Tag Archives: fundamental-theorem-of-algebra

Polynomials and Commutativity

Standard

In high school, I came to know about the statement of the fundamental theorem of algebra:

Every polynomial of degree n with integer coefficients have exactly n complex roots (with appropriate multiplicity).

In high school, a polynomial = a polynomial in one variable. Then last year I learned 3 different proofs of the following statement of the fundamental theorem of algebra [involving, topology, complex analysis and Galois theory]:

Every non-zero, single-variable, degree n polynomial with complex coefficients has, counted with multiplicity, exactly n complex roots.

A more general statement about the number of roots of a polynomial in one variable is the Factor Theorem:

Let R be a commutative ring with identity and let p(x)\in R[x] be a polynomial with coefficients in R. The element a\in R is a root of p(x) if and only if (x-a) divides p(x).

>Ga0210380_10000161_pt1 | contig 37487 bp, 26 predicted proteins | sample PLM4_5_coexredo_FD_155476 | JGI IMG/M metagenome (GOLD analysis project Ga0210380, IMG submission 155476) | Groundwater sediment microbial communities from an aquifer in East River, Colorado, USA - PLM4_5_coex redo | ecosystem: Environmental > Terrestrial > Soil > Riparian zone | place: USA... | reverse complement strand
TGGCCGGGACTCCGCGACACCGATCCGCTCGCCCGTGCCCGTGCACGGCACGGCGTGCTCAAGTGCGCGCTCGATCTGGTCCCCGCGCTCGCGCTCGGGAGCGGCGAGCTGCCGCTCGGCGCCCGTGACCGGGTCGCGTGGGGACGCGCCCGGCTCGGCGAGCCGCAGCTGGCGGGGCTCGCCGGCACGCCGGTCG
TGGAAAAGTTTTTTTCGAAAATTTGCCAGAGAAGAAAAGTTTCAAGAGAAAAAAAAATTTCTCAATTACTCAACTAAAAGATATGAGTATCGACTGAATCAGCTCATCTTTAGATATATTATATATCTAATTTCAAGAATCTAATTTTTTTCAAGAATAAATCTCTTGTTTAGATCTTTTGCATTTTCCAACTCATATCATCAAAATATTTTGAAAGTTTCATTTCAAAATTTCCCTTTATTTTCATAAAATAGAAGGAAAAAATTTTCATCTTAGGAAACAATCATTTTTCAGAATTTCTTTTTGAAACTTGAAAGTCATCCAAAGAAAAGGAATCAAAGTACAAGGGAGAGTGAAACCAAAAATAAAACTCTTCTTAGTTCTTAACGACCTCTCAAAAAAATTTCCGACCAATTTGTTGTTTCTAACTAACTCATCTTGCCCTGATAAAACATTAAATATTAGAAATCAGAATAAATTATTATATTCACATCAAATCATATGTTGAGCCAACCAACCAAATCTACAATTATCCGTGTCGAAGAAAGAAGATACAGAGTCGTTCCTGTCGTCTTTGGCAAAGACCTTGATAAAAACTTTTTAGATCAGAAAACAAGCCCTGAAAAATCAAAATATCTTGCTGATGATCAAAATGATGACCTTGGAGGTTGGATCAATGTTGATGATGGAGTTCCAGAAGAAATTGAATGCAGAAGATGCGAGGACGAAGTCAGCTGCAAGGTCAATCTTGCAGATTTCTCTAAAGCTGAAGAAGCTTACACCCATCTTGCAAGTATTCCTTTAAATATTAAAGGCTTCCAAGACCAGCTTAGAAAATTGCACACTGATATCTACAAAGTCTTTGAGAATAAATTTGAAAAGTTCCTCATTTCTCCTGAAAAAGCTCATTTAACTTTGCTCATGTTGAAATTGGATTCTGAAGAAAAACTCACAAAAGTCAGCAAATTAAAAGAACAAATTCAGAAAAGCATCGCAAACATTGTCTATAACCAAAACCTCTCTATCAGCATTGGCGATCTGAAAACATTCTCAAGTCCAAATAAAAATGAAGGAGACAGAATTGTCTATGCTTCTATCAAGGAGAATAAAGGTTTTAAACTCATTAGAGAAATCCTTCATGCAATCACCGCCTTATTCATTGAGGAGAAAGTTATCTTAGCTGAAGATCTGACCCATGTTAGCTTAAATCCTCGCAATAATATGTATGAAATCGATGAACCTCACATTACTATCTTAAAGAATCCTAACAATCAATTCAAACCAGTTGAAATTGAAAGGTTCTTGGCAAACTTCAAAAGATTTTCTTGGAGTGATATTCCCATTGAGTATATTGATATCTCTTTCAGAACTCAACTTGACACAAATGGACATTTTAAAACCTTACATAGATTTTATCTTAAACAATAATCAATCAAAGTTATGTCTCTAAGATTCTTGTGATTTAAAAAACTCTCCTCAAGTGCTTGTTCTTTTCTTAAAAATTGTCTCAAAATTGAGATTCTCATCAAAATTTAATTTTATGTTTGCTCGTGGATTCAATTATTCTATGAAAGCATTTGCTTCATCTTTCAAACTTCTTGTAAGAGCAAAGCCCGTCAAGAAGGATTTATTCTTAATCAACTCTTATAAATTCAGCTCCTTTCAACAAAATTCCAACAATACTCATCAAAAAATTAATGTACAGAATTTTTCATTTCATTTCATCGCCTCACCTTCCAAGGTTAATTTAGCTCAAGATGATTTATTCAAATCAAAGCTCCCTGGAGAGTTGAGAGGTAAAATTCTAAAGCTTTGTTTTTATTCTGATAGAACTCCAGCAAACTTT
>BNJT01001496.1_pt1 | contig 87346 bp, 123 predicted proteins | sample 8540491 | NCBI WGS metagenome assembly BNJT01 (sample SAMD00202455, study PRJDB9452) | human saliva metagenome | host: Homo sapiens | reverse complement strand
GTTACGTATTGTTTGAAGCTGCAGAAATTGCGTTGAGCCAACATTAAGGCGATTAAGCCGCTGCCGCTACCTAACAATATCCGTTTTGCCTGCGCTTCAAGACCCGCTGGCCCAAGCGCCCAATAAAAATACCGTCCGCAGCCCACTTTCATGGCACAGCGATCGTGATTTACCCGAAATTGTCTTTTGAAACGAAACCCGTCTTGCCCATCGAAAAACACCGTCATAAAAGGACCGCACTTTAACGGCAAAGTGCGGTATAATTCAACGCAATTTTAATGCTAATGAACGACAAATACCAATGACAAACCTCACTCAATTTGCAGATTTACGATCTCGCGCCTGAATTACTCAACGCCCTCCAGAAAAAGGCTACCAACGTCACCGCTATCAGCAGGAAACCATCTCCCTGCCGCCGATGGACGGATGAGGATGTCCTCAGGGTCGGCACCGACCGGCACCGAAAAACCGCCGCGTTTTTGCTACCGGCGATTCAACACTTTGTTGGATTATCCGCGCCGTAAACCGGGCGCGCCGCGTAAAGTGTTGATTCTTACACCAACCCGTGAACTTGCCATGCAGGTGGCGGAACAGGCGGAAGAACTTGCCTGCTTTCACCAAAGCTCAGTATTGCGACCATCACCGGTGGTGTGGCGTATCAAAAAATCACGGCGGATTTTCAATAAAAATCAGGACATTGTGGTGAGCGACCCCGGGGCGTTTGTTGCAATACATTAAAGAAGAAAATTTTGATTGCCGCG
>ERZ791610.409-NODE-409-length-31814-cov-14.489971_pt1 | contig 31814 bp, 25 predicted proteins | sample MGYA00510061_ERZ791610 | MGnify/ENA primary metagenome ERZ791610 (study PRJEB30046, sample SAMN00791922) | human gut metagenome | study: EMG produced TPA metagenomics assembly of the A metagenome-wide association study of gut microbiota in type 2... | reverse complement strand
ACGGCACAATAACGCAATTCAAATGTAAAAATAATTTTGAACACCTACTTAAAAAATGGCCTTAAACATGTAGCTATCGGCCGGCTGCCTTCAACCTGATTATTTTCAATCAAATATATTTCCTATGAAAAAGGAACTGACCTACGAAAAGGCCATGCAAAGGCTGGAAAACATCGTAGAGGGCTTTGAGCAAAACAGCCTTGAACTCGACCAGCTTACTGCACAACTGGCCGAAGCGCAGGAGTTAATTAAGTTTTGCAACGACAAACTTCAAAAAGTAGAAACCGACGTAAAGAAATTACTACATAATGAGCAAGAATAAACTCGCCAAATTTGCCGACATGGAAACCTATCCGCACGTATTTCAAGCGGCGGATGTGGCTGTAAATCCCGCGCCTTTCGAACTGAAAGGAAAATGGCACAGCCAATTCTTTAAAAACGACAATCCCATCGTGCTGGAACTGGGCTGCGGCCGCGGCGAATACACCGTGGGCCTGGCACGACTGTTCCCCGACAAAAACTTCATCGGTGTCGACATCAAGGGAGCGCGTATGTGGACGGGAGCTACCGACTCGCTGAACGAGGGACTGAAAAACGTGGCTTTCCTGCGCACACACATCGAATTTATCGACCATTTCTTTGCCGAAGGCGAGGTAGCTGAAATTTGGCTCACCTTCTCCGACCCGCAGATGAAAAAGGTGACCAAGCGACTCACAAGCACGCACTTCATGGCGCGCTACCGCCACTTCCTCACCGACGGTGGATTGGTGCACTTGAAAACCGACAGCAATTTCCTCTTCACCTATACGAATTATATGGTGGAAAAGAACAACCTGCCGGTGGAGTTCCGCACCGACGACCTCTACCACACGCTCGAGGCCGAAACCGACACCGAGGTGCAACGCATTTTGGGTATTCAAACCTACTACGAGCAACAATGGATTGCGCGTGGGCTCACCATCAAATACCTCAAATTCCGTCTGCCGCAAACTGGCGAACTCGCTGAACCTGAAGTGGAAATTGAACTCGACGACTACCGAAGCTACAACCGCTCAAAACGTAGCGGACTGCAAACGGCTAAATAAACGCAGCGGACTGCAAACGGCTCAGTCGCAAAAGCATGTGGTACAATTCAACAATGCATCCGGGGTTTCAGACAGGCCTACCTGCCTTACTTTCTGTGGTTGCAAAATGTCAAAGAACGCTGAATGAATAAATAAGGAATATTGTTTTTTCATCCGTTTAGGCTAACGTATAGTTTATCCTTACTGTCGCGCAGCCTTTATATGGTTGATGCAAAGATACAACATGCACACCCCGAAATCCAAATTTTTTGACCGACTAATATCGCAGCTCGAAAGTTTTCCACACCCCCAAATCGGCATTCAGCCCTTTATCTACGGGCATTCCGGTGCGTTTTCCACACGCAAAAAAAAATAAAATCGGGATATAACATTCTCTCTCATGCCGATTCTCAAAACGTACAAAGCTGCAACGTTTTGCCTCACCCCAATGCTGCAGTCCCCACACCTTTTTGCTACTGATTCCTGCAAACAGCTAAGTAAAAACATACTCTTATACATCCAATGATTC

A corollary of above theorem is that:

A polynomial f of degree n over a field F has at most n roots in F.

(In case you know undergraduate level algebra, recall that R[x] is a Principal Ideal Domain if and only if R is a field.)

The key fact that many times go unnoticed regarding the number of roots of a given polynomial (in one variable) is that the coefficients/solutions belong to a commutative ring (and \mathbb{C} is a field hence a commutative ring). The key step in the proof of all above theorems is the fact that the division algorithm holds only in some special commutative rings (like fields). I would like to illustrate my point with the following fact:

The equation X^2 + X + 1 has only 2 complex roots, namely \omega = \frac{-1+i\sqrt{3}}{2} and \omega^2 = \frac{-1-i\sqrt{3}}{2}. But if we want solutions over 2×2 matrices (non-commutative set) then we have at least  3 solutions (consider 1 as 2×2 identity matrix and 0 as the 2×2 zero matrix.)

\displaystyle{A=\begin{bmatrix} 0 & -1 \\1 & -1 \end{bmatrix}, B=\begin{bmatrix} \omega & 0 \\0 & \omega^2 \end{bmatrix}, C=\begin{bmatrix} \omega^2 & 0 \\0 & \omega \end{bmatrix}}